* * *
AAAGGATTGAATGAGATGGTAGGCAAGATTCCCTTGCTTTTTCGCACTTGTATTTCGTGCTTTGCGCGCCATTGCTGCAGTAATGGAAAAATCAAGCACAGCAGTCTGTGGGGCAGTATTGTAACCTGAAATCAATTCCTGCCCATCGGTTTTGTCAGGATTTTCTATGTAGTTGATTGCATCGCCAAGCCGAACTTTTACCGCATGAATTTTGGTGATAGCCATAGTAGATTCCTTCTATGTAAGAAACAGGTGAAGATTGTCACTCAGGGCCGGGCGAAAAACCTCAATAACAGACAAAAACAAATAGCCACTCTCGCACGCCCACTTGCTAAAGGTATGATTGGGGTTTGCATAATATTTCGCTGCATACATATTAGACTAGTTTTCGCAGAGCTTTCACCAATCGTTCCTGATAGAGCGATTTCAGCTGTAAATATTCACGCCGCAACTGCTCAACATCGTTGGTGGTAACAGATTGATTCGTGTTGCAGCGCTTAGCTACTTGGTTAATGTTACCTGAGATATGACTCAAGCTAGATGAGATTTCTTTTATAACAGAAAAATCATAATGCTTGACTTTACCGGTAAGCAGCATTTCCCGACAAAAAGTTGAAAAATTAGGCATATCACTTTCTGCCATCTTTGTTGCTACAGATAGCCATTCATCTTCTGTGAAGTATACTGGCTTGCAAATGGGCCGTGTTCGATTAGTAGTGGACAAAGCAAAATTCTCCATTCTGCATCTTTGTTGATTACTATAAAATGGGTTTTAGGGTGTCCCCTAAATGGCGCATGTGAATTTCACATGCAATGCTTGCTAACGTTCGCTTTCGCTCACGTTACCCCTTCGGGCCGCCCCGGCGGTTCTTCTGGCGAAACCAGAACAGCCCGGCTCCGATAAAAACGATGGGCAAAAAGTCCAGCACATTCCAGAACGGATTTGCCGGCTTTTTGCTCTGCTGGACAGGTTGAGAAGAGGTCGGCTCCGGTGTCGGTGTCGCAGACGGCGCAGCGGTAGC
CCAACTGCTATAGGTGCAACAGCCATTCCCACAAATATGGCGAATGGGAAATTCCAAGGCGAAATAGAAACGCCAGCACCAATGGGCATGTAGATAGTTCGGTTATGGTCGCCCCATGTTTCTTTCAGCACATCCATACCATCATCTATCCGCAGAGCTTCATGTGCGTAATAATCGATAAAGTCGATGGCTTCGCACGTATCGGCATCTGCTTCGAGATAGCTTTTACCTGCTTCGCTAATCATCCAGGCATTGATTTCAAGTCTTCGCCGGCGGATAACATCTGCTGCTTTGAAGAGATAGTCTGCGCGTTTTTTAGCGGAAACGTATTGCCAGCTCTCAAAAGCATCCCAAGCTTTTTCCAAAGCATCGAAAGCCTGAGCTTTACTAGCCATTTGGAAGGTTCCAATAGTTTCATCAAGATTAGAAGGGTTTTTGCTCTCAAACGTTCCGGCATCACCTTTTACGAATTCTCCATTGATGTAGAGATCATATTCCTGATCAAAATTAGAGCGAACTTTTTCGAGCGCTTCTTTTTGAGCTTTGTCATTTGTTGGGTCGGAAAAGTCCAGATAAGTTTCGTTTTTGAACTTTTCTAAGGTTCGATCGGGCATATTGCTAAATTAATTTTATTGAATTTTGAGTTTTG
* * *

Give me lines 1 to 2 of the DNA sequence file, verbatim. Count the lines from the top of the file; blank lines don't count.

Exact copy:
AAAGGATTGAATGAGATGGTAGGCAAGATTCCCTTGCTTTTTCGCACTTGTATTTCGTGCTTTGCGCGCCATTGCTGCAGTAATGGAAAAATCAAGCACAGCAGTCTGTGGGGCAGTATTGTAACCTGAAATCAATTCCTGCCCATCGGTTTTGTCAGGATTTTCTATGTAGTTGATTGCATCGCCAAGCCGAACTTTTACCGCATGAATTTTGGTGATAGCCATAGTAGATTCCTTCTATGTAAGAAACAGGTGAAGATTGTCACTCAGGGCCGGGCGAAAAACCTCAATAACAGACAAAAACAAATAGCCACTCTCGCACGCCCACTTGCTAAAGGTATGATTGGGGTTTGCATAATATTTCGCTGCATACATATTAGACTAGTTTTCGCAGAGCTTTCACCAATCGTTCCTGATAGAGCGATTTCAGCTGTAAATATTCACGCCGCAACTGCTCAACATCGTTGGTGGTAACAGATTGATTCGTGTTGCAGCGCTTAGCTACTTGGTTAATGTTACCTGAGATATGACTCAAGCTAGATGAGATTTCTTTTATAACAGAAAAATCATAATGCTTGACTTTACCGGTAAGCAGCATTTCCCGACAAAAAGTTGAAAAATTAGGCATATCACTTTCTGCCATCTTTGTTGCTACAGATAGCCATTCATCTTCTGTGAAGTATACTGGCTTGCAAATGGGCCGTGTTCGATTAGTAGTGGACAAAGCAAAATTCTCCATTCTGCATCTTTGTTGATTACTATAAAATGGGTTTTAGGGTGTCCCCTAAATGGCGCATGTGAATTTCACATGCAATGCTTGCTAACGTTCGCTTTCGCTCACGTTACCCCTTCGGGCCGCCCCGGCGGTTCTTCTGGCGAAACCAGAACAGCCCGGCTCCGATAAAAACGATGGGCAAAAAGTCCAGCACATTCCAGAACGGATTTGCCGGCTTTTTGCTCTGCTGGACAGGTTGAGAAGAGGTCGGCTCCGGTGTCGGTGTCGCAGACGGCGCAGCGGTAGC
CCAACTGCTATAGGTGCAACAGCCATTCCCACAAATATGGCGAATGGGAAATTCCAAGGCGAAATAGAAACGCCAGCACCAATGGGCATGTAGATAGTTCGGTTATGGTCGCCCCATGTTTCTTTCAGCACATCCATACCATCATCTATCCGCAGAGCTTCATGTGCGTAATAATCGATAAAGTCGATGGCTTCGCACGTATCGGCATCTGCTTCGAGATAGCTTTTACCTGCTTCGCTAATCATCCAGGCATTGATTTCAAGTCTTCGCCGGCGGATAACATCTGCTGCTTTGAAGAGATAGTCTGCGCGTTTTTTAGCGGAAACGTATTGCCAGCTCTCAAAAGCATCCCAAGCTTTTTCCAAAGCATCGAAAGCCTGAGCTTTACTAGCCATTTGGAAGGTTCCAATAGTTTCATCAAGATTAGAAGGGTTTTTGCTCTCAAACGTTCCGGCATCACCTTTTACGAATTCTCCATTGATGTAGAGATCATATTCCTGATCAAAATTAGAGCGAACTTTTTCGAGCGCTTCTTTTTGAGCTTTGTCATTTGTTGGGTCGGAAAAGTCCAGATAAGTTTCGTTTTTGAACTTTTCTAAGGTTCGATCGGGCATATTGCTAAATTAATTTTATTGAATTTTGAGTTTTG